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How to Make Photography Books and Magazines

Lesson 3 of 4

How and Why to Make a Book in Lightroom


How to Make Photography Books and Magazines

Lesson 3 of 4

How and Why to Make a Book in Lightroom


Lesson Info

How and Why to Make a Book in Lightroom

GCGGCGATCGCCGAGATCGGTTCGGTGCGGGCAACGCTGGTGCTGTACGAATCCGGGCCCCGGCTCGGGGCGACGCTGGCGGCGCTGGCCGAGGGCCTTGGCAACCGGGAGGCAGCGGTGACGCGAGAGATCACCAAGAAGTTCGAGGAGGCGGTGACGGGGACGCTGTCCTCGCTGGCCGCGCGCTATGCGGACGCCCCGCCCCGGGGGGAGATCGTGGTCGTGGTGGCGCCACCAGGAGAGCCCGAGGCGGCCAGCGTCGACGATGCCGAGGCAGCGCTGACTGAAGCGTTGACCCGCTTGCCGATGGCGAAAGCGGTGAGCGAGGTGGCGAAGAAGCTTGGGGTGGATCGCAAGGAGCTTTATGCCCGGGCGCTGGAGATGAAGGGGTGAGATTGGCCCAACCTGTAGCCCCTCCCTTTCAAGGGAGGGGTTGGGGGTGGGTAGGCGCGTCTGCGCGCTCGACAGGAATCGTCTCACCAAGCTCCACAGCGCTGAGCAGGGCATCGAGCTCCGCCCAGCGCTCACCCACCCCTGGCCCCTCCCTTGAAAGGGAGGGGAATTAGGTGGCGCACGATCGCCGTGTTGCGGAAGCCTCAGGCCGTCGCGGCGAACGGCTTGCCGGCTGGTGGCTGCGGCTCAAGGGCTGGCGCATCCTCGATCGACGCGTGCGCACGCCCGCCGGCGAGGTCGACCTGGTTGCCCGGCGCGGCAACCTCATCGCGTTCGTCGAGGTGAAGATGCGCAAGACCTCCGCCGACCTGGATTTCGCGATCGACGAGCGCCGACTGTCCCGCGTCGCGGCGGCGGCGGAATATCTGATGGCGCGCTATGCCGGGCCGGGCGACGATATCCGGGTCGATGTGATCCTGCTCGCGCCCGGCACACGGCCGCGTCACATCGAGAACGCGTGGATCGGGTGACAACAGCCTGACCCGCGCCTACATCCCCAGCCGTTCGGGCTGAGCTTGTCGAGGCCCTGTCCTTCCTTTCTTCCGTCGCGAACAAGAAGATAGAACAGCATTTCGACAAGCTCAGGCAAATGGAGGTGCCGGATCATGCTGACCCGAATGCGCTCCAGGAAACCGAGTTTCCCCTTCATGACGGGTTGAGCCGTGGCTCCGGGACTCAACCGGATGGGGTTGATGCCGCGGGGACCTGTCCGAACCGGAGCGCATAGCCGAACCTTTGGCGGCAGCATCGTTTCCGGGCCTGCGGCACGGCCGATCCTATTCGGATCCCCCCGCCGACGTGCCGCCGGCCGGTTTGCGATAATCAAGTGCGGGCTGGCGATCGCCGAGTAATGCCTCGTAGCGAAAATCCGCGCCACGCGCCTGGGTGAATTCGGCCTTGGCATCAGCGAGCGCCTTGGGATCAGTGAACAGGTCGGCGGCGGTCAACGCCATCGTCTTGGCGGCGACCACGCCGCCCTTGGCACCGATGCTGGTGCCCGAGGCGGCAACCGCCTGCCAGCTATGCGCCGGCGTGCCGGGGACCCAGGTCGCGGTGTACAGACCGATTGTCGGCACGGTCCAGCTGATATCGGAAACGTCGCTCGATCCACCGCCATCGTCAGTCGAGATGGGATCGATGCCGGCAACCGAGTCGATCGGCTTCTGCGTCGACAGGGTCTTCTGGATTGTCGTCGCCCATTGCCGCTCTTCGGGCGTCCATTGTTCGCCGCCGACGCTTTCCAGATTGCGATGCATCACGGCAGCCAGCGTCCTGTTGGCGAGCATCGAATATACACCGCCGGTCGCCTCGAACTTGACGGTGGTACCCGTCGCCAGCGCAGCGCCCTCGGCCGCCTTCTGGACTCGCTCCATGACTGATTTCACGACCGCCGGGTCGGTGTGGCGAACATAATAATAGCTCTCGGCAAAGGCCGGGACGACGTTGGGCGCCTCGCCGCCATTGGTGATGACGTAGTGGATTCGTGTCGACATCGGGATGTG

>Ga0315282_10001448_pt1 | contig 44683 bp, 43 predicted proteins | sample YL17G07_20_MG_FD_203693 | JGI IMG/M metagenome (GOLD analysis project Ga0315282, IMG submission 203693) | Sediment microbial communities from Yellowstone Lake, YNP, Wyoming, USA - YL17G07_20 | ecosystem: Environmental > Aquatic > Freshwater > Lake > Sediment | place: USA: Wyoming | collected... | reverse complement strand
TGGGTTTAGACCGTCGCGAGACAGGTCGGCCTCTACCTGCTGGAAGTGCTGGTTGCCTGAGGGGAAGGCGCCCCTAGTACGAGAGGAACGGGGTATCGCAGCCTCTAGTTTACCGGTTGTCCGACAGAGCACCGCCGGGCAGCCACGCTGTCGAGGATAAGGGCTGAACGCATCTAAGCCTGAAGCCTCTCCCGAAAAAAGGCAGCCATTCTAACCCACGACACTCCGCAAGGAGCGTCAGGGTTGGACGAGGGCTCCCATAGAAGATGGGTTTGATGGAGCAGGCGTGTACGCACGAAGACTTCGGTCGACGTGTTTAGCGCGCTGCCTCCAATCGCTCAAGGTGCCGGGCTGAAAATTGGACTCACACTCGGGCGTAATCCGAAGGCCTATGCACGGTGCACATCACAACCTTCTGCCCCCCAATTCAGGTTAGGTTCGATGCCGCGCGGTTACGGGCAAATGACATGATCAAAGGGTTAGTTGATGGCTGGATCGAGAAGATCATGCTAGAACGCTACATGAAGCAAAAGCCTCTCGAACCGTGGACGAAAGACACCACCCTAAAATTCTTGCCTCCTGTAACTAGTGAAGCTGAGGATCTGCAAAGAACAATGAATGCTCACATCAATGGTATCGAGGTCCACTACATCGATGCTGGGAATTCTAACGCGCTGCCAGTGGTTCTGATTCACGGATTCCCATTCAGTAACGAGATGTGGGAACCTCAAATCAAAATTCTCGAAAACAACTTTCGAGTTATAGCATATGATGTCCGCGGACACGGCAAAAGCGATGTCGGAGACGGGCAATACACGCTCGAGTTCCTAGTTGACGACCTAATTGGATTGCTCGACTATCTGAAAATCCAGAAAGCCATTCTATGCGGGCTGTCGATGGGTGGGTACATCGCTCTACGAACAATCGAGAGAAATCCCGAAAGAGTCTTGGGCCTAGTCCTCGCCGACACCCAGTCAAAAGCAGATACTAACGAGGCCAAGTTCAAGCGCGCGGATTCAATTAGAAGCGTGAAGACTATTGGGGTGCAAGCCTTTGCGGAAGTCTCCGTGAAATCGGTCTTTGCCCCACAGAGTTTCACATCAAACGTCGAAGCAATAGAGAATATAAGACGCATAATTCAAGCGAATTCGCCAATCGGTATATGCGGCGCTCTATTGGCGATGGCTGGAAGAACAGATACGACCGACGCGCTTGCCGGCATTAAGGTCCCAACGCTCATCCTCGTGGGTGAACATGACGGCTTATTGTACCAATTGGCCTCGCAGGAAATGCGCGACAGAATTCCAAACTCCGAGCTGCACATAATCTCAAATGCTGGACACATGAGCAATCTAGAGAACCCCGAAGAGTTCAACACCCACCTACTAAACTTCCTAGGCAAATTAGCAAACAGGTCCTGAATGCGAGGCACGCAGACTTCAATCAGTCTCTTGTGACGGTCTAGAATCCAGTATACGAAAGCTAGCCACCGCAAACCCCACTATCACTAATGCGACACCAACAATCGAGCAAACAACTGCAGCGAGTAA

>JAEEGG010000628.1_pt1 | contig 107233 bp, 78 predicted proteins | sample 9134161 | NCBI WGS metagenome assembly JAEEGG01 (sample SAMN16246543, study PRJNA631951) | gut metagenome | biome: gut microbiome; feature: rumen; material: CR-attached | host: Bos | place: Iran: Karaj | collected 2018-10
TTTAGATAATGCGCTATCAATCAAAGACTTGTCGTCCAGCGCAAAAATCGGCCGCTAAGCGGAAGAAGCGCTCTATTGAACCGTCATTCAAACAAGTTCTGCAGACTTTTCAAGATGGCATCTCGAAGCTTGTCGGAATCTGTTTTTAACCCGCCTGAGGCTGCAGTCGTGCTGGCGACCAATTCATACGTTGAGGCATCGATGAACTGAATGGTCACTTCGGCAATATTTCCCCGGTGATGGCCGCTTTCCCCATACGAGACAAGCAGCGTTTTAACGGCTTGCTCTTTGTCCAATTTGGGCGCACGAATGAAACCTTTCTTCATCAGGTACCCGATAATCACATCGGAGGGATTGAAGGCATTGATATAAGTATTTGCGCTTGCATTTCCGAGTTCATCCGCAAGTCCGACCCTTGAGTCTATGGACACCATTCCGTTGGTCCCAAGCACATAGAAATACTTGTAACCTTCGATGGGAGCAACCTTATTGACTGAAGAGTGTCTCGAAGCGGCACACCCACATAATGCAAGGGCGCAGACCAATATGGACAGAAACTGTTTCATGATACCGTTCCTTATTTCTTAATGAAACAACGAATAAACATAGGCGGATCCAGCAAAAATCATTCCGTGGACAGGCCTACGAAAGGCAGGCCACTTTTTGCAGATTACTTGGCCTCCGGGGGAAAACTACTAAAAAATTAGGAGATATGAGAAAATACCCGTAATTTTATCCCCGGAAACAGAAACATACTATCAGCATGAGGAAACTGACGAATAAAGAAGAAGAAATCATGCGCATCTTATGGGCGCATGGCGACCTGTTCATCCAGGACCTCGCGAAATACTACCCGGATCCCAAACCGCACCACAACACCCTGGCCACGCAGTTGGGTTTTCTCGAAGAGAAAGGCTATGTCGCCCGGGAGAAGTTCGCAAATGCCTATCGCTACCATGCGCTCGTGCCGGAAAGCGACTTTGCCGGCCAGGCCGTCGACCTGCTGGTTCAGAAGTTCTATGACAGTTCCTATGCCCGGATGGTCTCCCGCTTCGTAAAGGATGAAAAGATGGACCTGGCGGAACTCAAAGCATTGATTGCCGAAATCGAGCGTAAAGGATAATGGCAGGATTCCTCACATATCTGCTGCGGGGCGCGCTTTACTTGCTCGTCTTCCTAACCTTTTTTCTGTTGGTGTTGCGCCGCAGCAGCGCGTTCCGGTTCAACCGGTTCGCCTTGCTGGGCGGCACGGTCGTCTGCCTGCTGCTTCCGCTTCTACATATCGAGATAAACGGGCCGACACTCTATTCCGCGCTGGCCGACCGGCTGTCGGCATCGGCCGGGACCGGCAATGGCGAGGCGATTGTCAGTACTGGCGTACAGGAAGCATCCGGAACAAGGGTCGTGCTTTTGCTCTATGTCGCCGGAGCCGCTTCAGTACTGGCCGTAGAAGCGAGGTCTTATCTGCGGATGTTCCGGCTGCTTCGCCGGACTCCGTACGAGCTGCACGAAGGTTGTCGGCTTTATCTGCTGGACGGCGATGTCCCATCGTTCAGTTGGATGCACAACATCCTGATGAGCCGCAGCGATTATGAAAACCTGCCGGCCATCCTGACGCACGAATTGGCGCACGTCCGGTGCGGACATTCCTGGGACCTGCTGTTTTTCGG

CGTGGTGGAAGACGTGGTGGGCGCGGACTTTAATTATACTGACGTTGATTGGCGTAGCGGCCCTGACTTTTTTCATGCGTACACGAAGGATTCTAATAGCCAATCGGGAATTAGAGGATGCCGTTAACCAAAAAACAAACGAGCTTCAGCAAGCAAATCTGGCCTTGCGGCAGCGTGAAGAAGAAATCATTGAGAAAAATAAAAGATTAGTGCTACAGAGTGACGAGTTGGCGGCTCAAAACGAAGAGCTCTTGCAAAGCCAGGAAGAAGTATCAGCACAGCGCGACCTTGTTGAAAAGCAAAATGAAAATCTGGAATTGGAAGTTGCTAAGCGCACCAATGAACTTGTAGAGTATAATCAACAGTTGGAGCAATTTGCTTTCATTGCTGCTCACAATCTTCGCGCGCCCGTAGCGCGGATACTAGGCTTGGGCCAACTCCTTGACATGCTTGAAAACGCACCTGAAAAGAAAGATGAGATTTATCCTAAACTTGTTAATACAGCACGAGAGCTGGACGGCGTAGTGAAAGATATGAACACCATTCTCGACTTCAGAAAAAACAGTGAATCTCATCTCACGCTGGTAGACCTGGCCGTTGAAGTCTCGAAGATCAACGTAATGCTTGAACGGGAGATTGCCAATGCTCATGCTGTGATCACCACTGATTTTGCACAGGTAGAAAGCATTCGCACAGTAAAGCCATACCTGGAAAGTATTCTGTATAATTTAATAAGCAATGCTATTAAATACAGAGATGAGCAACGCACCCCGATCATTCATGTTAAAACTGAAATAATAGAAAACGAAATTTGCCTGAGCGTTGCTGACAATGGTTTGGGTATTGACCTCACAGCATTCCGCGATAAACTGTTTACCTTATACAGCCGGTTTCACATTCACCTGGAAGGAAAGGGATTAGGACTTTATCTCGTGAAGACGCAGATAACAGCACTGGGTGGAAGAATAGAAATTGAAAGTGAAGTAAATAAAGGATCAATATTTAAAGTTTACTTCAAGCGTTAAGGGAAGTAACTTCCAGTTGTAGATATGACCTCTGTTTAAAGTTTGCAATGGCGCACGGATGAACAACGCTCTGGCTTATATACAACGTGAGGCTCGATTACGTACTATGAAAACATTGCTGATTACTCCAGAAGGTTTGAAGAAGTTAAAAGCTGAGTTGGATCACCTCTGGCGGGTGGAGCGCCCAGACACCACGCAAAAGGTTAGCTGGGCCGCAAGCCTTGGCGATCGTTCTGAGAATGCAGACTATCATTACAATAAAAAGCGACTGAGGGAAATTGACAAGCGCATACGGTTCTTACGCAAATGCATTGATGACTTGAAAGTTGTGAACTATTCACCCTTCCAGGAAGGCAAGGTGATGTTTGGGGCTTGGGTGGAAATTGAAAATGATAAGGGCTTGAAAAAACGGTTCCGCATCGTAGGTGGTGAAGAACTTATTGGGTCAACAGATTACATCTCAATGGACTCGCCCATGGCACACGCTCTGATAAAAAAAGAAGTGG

First things first, we need to choose what kind of book or magazine we're gonna make. So in the book settings at the top, we get to choose Blurb Magazine, Blurb photo book, trade book, PDF or we can send them out as JPEGs. So JPEG or PDF would be like, I wanna send out my own book to somewhere that's gonna publish it for me. But most of the time, I'm going to well all the time, I'm gonna stick with the Blurb options because it's so easy to order it. It's not that expensive. It works great for my workflow. So what we're gonna do is we're going to make a trade book. Trade book is the least expensive option with the most options available to me. So I have to change and reformat that. And now I'm gonna choose a size. I can either choose an eight by 10. I can choose a six by nine, or a five by eight. So let's go middle. Let's do a six by nine. So I've got my six by nine. All the everything, the parameters are all set. You can see that I have a front cover and a back cover. And then I have a...